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Rule of Law Farm and Forest

Engage in talks instead of implementing the three farm laws: SC to GoI

Keeping the validity of the laws aside, the apex court confirms farmers’ right to protest

Sabrangindia 17 Dec 2020

Image Courtesy:theenglishpost.com

The Supreme Court of India asked the central government on December 17, 2020 not to implement the three farm laws opposed by India’s farmers, until the court passes certain decisions.

Although the Bench headed by Chief Justice of India (CJI) S. A. Bobde headed bench did not order a stay on the laws, asked the Attorney General for India not to implement the laws – the Farmers (Empowerment and Protection) Agreement on Price Assurance & Farm Services Act, the Farmer's Produce Trade and Commerce (Promotion and Facilitation) Act and the Essential Commodities (Amendment) Act – while they heard opposing petitions.

CJI Bobde along with Justices A. S. Bopanna and V. Ramasubramanian talked about setting up an "impartial and independent" panel of agriculture experts and farmer unions to resolve the conflict between farmers and the government. According to Chief Justice S A Bobde, the committee could include experts like P. Sainath, government representatives and farmers’ organisations such as the various units of the Bharatiya Kisan Union (BKU.)

On December 16, the Court had discussed formation of such a committee in light of failing negotiations between the two parties. However, Working Group members of the All India Kisan Sangharsh Coordination Committee (AIKSCC) said the committee would only be useful after the withdrawal of the laws.

Accordingly, the Bench clarified, “We will not decide the validity of law today. The only thing which we will decide is the issue of protest and the right to move freely.”

The Bench also recognised farmers’ fundamental right to protest except in case of threat to life. When the opposing party brought up the inconvenience suffered by people at the border, Working Group member Darshan Pal said, “We are more inconvenienced. Every day a person is dying here.”

Leaders had recently announced as many as 30 deaths during the farmers’ struggle. Yet, he said the organisation would not budge on its resolve regarding the “unconstitutional” laws.

Acknowledging farmers’ right to peaceful protests, the Court said it would help facilitate talks between farmers and the central government.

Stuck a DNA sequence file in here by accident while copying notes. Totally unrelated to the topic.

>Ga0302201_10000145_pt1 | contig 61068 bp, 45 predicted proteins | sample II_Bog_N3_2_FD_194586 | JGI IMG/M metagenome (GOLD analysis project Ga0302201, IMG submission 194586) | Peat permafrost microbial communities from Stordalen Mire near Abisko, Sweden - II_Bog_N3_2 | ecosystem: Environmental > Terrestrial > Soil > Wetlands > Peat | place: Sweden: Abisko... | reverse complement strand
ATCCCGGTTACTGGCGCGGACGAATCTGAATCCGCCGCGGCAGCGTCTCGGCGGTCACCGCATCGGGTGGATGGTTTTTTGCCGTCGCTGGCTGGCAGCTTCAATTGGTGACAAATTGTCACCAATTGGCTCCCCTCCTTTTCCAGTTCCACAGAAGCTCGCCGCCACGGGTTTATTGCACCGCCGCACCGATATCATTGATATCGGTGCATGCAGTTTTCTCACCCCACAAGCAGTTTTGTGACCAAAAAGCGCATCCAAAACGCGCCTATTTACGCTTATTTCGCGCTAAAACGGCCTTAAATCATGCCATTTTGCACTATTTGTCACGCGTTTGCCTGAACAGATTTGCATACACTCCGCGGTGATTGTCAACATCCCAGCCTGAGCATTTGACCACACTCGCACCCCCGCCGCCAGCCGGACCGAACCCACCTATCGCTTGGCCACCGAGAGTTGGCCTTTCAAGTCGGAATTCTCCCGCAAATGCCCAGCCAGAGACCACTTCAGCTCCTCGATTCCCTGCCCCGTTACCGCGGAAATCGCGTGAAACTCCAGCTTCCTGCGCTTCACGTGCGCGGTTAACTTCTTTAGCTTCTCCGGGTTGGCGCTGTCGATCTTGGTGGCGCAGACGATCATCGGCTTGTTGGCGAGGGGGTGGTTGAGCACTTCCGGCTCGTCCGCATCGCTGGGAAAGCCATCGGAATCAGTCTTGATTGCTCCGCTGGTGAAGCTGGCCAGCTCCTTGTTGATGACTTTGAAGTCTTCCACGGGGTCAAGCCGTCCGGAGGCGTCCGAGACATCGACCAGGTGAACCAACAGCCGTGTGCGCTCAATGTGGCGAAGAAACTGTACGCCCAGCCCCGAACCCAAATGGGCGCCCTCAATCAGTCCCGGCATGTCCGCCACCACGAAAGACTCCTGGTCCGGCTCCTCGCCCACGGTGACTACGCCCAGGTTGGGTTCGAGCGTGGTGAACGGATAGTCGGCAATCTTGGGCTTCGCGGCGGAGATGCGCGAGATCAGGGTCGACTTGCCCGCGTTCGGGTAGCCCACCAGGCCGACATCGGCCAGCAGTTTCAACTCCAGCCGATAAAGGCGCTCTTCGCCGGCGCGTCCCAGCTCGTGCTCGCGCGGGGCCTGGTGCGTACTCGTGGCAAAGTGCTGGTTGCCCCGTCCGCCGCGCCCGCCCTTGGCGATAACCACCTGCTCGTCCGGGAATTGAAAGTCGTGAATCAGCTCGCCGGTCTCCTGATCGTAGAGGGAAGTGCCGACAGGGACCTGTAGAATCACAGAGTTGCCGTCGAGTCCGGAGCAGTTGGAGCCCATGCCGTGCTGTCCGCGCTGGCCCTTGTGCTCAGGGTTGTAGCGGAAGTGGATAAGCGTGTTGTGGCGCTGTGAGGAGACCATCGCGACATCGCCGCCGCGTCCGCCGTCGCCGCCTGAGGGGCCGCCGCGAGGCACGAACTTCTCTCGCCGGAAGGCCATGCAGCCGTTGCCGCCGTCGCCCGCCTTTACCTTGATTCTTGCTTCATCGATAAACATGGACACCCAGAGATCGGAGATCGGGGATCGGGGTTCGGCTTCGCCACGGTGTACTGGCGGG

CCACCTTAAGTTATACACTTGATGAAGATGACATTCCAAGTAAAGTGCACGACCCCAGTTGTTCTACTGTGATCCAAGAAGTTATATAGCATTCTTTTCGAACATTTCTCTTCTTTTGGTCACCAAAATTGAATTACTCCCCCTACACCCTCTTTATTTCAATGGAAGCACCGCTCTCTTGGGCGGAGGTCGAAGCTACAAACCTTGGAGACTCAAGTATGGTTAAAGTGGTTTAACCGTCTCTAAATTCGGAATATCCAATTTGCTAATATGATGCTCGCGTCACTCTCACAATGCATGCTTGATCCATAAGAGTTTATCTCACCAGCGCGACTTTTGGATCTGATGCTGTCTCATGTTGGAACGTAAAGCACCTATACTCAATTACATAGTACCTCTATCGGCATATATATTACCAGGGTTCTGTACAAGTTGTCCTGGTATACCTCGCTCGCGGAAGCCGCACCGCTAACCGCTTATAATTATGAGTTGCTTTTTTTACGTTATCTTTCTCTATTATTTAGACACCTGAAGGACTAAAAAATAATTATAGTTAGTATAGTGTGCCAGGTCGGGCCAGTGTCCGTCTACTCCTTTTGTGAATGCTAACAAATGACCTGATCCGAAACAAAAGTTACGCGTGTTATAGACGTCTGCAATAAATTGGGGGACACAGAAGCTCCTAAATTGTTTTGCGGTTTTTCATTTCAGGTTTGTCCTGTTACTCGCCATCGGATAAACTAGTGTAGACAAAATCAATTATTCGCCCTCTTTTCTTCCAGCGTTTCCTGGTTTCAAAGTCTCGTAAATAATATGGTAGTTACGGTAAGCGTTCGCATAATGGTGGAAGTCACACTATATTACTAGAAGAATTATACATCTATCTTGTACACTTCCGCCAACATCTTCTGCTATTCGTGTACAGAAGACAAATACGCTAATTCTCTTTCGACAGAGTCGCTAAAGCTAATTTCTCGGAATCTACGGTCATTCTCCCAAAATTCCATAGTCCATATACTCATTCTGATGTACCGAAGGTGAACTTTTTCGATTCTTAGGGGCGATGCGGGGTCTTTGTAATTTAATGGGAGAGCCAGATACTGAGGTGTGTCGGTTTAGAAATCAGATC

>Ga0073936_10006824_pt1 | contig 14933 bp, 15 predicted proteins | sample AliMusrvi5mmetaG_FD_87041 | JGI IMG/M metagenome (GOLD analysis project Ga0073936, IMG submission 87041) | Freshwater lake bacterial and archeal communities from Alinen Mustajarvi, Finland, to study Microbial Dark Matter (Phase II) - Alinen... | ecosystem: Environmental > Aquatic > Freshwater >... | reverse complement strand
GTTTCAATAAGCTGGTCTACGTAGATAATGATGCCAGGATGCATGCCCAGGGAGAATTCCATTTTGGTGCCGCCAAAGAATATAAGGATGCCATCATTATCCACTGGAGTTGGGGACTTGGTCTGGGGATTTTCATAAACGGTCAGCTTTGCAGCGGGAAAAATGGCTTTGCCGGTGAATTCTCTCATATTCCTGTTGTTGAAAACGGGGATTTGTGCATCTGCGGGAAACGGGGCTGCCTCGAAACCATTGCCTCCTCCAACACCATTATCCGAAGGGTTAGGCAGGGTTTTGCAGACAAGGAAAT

Related:

Union government announces sugarcane subsidy, farmers remain unimpressed
Karnataka’s peasant organisations to go on strike till December 31
Gurudwara priest sacrifices life for farmers’ struggle
Talking down to farmers is the worst way to engage with them
SC advice to government seen as moral victory for farmers
Stop defaming peasant movement: Farmers reject latest gov't  proposal
Are the new farm laws constitutional?

Engage in talks instead of implementing the three farm laws: SC to GoI

Keeping the validity of the laws aside, the apex court confirms farmers’ right to protest

Image Courtesy:theenglishpost.com

The Supreme Court of India asked the central government on December 17, 2020 not to implement the three farm laws opposed by India’s farmers, until the court passes certain decisions.

Although the Bench headed by Chief Justice of India (CJI) S. A. Bobde headed bench did not order a stay on the laws, asked the Attorney General for India not to implement the laws – the Farmers (Empowerment and Protection) Agreement on Price Assurance & Farm Services Act, the Farmer's Produce Trade and Commerce (Promotion and Facilitation) Act and the Essential Commodities (Amendment) Act – while they heard opposing petitions.

CJI Bobde along with Justices A. S. Bopanna and V. Ramasubramanian talked about setting up an "impartial and independent" panel of agriculture experts and farmer unions to resolve the conflict between farmers and the government. According to Chief Justice S A Bobde, the committee could include experts like P. Sainath, government representatives and farmers’ organisations such as the various units of the Bharatiya Kisan Union (BKU.)

On December 16, the Court had discussed formation of such a committee in light of failing negotiations between the two parties. However, Working Group members of the All India Kisan Sangharsh Coordination Committee (AIKSCC) said the committee would only be useful after the withdrawal of the laws.

Accordingly, the Bench clarified, “We will not decide the validity of law today. The only thing which we will decide is the issue of protest and the right to move freely.”

The Bench also recognised farmers’ fundamental right to protest except in case of threat to life. When the opposing party brought up the inconvenience suffered by people at the border, Working Group member Darshan Pal said, “We are more inconvenienced. Every day a person is dying here.”

Leaders had recently announced as many as 30 deaths during the farmers’ struggle. Yet, he said the organisation would not budge on its resolve regarding the “unconstitutional” laws.

Acknowledging farmers’ right to peaceful protests, the Court said it would help facilitate talks between farmers and the central government.

Related:

Union government announces sugarcane subsidy, farmers remain unimpressed
Karnataka’s peasant organisations to go on strike till December 31
Gurudwara priest sacrifices life for farmers’ struggle
Talking down to farmers is the worst way to engage with them
SC advice to government seen as moral victory for farmers
Stop defaming peasant movement: Farmers reject latest gov't  proposal
Are the new farm laws constitutional?

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